Source: Pre-K education rating system enacted in Solano County
By Elissa Nadworny
Is preschool worth it? Policymakers, parents, researchers and us, at NPR Ed, have spent a lot of time thinking about this question.
We know that most pre-kindergarten programs do a good job of improving ‘ specific skills like phonics and counting, as well as broader social and emotional behaviors, by the time students enter kindergarten. Just this week, a study looking at more than 20,000 students in a state-funded preschool program in Virginia found that kids made large improvements in their alphabet recognition skills.
So the next big question to follow is, of course, Do these benefits last? New research out of North Carolina says yes, they do. The study found that early childhood programs in that state resulted in higher test scores, a lower chance of being held back in a grade, and a fewer number of children with special education placements. Those gains lasted up through the fifth grade.
Source: A Lesson For Preschools: When It’s Done Right, The Benefits Last : NPR Ed : NPR
By Amy Maginnis-Honey
There were traffic jams but no crashes Wednesday at the ninth annual trike-a-thon at T.C. McDaniel Early Learning Center.
The event raises money for the school’s motor lab while supporting motor development in preschoolers with all ability levels.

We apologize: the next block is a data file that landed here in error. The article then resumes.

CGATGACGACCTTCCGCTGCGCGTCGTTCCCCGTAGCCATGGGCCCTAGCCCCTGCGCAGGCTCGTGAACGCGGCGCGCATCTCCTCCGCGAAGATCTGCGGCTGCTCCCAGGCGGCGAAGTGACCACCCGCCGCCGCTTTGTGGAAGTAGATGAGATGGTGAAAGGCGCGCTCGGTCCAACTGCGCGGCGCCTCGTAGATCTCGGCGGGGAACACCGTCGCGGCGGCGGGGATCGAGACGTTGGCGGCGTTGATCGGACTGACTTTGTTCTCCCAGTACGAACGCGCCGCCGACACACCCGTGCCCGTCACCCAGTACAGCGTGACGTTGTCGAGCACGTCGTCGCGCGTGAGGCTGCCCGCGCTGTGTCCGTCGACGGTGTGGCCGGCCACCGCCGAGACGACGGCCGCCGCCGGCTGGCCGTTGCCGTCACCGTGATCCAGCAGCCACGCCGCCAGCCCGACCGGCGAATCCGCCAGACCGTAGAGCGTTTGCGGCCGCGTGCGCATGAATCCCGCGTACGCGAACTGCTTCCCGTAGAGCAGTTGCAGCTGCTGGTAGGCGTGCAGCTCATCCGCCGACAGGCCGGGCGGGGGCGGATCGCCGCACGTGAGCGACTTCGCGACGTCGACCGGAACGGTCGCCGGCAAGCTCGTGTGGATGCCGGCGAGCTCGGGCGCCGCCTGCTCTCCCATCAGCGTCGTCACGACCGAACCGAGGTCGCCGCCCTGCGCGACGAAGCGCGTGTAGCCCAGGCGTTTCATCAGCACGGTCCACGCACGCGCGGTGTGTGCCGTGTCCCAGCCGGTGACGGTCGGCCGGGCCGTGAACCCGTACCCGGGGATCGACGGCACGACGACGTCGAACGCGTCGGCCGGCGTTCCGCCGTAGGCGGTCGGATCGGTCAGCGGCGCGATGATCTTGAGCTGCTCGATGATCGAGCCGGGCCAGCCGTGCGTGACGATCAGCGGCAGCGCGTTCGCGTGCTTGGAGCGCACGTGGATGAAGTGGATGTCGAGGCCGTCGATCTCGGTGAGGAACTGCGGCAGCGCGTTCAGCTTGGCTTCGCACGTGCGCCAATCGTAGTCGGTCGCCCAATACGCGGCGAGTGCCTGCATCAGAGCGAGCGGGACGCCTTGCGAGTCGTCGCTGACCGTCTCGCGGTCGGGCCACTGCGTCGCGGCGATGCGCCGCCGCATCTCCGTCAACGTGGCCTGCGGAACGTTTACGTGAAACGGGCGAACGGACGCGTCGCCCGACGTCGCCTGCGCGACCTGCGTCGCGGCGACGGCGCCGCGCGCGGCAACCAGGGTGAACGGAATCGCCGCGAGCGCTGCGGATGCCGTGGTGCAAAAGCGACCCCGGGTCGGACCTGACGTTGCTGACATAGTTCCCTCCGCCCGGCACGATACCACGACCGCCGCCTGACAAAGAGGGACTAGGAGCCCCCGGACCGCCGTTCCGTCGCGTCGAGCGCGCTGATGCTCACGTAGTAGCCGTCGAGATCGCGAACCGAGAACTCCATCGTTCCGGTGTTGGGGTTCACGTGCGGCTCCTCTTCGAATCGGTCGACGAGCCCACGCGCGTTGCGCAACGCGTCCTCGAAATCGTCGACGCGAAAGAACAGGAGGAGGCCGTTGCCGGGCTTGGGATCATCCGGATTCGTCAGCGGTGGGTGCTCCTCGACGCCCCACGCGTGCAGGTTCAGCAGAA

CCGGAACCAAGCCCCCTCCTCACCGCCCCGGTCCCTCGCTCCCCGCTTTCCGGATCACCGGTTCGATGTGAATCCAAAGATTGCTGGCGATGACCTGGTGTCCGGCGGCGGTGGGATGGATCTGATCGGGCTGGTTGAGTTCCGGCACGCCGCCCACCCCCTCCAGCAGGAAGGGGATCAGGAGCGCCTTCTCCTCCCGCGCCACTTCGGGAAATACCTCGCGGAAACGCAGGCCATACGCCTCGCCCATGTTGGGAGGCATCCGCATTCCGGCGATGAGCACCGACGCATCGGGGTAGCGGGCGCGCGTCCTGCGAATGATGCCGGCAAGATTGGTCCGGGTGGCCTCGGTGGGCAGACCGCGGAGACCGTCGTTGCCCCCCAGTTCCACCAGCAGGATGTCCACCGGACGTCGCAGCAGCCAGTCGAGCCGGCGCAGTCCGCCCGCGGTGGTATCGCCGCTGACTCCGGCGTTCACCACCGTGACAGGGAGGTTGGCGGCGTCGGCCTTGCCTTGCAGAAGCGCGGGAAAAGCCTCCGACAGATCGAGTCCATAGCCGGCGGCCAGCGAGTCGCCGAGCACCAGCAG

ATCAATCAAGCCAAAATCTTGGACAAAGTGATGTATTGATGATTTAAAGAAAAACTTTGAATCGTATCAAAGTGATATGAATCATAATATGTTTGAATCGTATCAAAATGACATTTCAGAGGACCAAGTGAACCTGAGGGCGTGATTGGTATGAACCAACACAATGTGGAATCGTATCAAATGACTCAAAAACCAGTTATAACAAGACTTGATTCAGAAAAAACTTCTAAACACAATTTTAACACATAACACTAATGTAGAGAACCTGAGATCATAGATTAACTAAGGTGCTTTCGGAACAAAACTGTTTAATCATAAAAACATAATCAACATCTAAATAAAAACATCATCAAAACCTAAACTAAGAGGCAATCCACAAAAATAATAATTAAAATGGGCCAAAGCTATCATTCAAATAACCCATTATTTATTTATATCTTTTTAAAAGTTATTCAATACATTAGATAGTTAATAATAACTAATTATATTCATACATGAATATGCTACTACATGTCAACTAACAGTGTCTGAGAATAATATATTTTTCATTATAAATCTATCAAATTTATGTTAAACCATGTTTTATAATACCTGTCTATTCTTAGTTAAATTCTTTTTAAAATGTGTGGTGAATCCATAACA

The youngsters, ages 2 to 5, were cheered on by parents and staff at the center as they launched laps under an arch of balloons. There were pompoms for those who wanted to take cheering an extra step.
Some participants opted to ride in wagons pulled by staff and family.
Source: Preschoolers apply pedal power at Fairfield trike-a-thon
By Richard Bammer
Fairfield Mayor Harry Price said the opening of a newly refurbished city school means the surrounding East Tabor Avenue neighborhood will be “going from despair to hope.”
His remarks came moments before Fairfield-Suisun Unified leaders cut the symbolic ribbon to open the Mary Bird Early Childhood Education Center, where, beginning today, the first day of the new academic year in the county’s largest school district, nearly 100 preschoolers, ages 3 to 4, almost half of them with special needs, will file through the freshly painted doorways and into six classrooms.
Source: Fairfield-Suisun school leaders open Mary Bird preschool
By Daily Republic Staff